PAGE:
A focus on dung: 30 Days Wild Day 11

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For Day 11 of the 30 Days Wild challenge, I am focussing on a group of insects few would consider to be at all glamorous: Dung Beetles. In reality, though, the Scarabids are a vitally important family of beetles that humbly go about their business and provide a plethora of valuable ‘ecosystem services’.

They are an integral cog in the process of decomposition, making precious nutrients available for plants to use; are a vital food source for many species at higher trophic levels; greatly improve soil structure and drainage; and even reduce the prevalence of disease by lowering the number of dung-breeding flies.

Dung Beetles are also just very cool insects generally! Here are some fast facts:

  • there are three main dung beetle lifestyles which helps avoid competition for the same resource: the famous dung-rollers called teleocoprids; beetles dwelling within dung (endocoprids), and those tunnelling away beneath the dung (paracoprids)
  • dung can be such a scarce resource in rainforests that some species actually attach to the anal regions of monkeys and wait until they defecate, dropping off to the forest floor with the dung!
  • Some Teleocroprid Dung Beetles can roll balls of dung over 1000 times their own weight! The record going to Onthphagus taurus, which shifted a ball equivalent to a human shifting 80 tons!
  • Detecting volatiles given off by poo, they are incredibly quick at arriving on the scene: one scientist recorded 4,000 dung beetles arrive on a fresh pile of elephant dung within 15 minutes of it hitting the ground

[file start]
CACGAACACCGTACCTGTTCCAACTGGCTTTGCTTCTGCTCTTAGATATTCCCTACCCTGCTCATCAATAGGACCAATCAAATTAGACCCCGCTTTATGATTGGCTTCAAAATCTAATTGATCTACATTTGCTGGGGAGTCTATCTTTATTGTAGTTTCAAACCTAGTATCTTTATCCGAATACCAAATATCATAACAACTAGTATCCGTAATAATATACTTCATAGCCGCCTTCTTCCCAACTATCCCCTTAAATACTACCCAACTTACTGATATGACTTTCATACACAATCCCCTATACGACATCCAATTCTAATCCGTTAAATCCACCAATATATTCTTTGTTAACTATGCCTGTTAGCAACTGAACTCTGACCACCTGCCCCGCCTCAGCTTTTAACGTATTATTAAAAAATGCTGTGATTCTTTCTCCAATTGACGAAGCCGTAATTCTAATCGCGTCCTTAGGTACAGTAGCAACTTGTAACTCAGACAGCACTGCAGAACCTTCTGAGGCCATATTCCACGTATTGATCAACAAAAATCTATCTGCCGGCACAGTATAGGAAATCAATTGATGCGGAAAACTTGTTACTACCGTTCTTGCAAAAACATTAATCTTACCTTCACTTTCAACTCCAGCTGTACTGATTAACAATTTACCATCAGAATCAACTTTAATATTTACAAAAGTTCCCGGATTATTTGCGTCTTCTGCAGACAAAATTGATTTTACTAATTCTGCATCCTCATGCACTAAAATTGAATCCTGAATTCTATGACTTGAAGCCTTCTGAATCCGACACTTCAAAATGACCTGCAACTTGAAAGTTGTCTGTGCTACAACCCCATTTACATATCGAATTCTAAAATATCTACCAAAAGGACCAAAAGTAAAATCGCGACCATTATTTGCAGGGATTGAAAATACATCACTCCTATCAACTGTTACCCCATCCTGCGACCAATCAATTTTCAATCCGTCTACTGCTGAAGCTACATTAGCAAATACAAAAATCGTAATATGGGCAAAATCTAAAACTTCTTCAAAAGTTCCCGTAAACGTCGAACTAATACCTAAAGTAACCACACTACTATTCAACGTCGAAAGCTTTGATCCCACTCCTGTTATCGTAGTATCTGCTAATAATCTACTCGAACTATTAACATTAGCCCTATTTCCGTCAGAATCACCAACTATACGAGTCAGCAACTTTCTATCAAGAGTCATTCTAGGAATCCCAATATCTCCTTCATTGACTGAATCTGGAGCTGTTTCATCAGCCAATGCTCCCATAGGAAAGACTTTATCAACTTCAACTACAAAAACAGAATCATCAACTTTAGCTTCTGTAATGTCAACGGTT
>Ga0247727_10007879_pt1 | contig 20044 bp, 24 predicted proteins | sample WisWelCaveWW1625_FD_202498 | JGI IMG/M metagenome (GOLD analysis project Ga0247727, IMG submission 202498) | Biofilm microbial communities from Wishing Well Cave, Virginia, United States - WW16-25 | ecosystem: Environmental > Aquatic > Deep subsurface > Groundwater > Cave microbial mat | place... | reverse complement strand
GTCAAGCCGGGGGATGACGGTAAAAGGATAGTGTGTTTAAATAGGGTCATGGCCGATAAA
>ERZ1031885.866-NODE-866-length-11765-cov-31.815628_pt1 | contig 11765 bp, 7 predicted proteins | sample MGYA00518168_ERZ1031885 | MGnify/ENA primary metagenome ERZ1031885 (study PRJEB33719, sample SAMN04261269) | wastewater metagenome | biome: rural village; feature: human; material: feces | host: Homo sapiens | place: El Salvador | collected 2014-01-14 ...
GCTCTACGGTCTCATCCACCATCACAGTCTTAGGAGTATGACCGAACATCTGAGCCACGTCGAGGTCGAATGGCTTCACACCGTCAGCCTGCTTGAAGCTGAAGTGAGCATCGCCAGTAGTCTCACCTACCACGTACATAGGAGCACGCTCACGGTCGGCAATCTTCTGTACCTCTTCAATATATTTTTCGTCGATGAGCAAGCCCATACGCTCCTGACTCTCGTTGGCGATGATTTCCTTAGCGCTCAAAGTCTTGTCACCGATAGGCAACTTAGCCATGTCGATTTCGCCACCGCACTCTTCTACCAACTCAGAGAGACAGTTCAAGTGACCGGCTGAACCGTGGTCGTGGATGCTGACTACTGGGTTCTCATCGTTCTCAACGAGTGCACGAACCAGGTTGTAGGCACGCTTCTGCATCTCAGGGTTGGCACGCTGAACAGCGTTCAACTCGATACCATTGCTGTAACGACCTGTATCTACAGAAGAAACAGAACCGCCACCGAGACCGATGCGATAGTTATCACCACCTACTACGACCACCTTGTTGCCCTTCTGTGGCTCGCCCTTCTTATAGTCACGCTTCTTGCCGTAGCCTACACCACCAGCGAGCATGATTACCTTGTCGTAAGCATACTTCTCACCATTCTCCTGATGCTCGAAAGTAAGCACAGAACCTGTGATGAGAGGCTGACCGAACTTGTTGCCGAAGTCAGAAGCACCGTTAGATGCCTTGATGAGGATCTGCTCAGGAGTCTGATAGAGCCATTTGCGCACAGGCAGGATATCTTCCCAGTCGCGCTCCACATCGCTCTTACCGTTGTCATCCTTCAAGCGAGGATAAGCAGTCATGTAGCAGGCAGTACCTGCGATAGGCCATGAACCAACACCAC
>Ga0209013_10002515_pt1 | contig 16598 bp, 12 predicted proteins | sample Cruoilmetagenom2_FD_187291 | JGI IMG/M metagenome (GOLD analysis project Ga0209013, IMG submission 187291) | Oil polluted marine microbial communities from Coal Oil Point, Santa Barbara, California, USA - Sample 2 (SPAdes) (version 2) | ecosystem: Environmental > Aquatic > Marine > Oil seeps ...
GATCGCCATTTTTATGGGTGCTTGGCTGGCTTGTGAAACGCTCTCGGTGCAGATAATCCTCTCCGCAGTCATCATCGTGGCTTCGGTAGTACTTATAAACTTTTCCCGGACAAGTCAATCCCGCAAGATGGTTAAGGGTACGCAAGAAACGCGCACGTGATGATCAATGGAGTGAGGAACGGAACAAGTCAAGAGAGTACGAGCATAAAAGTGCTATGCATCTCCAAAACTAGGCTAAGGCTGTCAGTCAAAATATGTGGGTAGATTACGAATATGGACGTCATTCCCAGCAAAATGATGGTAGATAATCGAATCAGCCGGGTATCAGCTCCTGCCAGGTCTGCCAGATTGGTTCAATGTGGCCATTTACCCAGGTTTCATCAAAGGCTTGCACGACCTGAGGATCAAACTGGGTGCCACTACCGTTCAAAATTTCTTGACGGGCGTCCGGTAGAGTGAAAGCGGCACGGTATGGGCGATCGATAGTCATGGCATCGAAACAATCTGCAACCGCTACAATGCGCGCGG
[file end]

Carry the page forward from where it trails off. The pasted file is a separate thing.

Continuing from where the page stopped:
• Research has shown that at least some species use the Milky Way to navigate, perching atop dung balls to orientate themselves prior to rolling its cargo to a nest
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One of the stunning Dung Beetles we’ve been finding this year: Aphodius prodromus

 

All is not well, however, with Britain’s Dung Beetles: a recent report from Natural England and JNCC indicates that 25% of the country’s 60 dung-feeding Scarab species are Nationally Rare following alarming declines, and four species have gone extinct in the last 50 years alone. Why? A cocktail of factors are responsible for their decline:

  • changing land uses: from permanent pastureland to arable or crop monocultures and heavy application of chemical fertilisers
  • the indiscriminate use of toxic wormers like avermectins to treat livestock
  • overwintering livestock indoors and thus breaking the provision of their precious dung
  • importing foreign livestock breeds that produce dung too moist for our native beetles to deal with

In response to these worrying declines, a project was recently set up in the UK to understand more about the country’s dung beetles, whilst highlighting their importance through outreach, and involving the public in a citizen science project to identify and record any sightings. So-named ‘DUMP’, the Dung Beetle UK Mapping Project provides great resources for the general public and land managers alike, so head over to their site to check out the info and how you can contribute to the irecord initiative.

DUMP - the Dung Beetle UK Mapping Project
The Dung Beetle UK Mapping Project

So how is any of this relevant to today, or Bardsey for that matter?

Here on Bardsey the functions of dung beetles are closely-engrained in the island’s unique ecology: providing important sustenance for the Red-billed Chough population – a key feature of Ynys Enlli’s designation as an SSSI and a Special Protection Area (SPA), in addition to recycling the copious quantities of crap that our sheep and cows produce.

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One of the island’s breeding Choughs